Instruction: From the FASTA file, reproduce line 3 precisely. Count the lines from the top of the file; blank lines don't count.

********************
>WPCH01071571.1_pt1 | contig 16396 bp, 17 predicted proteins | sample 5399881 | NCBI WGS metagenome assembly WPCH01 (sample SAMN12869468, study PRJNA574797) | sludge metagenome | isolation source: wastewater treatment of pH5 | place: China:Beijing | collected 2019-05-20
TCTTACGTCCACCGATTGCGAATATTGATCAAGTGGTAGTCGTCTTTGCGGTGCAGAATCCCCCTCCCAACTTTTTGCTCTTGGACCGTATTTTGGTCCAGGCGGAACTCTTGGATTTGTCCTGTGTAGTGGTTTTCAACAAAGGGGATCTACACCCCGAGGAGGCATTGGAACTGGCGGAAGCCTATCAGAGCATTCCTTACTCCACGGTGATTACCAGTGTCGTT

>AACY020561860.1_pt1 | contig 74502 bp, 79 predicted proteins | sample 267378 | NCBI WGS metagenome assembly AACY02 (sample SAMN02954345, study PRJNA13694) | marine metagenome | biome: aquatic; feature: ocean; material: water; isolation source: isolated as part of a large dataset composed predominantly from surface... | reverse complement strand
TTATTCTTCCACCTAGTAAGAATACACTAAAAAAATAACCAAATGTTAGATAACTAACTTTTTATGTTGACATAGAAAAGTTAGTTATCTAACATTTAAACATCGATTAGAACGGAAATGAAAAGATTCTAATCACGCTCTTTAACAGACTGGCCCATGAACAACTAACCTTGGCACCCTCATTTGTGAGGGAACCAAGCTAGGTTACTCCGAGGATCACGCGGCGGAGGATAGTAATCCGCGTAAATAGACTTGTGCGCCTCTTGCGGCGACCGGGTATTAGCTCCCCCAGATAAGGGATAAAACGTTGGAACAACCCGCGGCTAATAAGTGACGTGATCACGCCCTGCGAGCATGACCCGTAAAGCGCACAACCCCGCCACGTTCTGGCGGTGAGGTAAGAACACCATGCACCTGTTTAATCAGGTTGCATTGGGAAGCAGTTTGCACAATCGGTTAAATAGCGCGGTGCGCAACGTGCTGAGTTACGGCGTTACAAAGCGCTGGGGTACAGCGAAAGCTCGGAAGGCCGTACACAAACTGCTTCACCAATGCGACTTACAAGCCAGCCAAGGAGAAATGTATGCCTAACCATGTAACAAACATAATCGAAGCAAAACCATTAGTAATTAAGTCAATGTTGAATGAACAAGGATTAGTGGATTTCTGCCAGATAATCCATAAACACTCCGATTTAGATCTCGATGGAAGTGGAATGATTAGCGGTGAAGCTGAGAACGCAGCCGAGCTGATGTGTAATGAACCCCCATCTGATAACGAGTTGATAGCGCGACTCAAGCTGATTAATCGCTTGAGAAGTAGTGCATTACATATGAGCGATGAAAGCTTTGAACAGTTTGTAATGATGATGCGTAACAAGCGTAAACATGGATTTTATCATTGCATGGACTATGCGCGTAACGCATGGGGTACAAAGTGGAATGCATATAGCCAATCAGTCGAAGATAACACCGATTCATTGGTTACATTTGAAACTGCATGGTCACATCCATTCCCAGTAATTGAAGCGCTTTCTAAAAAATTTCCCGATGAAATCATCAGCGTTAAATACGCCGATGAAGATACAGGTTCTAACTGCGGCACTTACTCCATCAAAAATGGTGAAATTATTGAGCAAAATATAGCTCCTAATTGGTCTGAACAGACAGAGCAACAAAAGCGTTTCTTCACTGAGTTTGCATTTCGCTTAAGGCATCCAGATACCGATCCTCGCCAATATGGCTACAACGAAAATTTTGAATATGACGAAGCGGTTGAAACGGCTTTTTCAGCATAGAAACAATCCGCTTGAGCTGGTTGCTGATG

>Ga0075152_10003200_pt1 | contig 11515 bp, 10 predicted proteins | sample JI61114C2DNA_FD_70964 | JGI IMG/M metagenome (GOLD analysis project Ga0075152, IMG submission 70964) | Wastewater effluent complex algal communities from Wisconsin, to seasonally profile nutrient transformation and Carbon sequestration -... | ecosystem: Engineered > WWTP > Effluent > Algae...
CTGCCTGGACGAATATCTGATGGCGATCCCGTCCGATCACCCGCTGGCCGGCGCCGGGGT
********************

>AACY020561860.1_pt1 | contig 74502 bp, 79 predicted proteins | sample 267378 | NCBI WGS metagenome assembly AACY02 (sample SAMN02954345, study PRJNA13694) | marine metagenome | biome: aquatic; feature: ocean; material: water; isolation source: isolated as part of a large dataset composed predominantly from surface... | reverse complement strand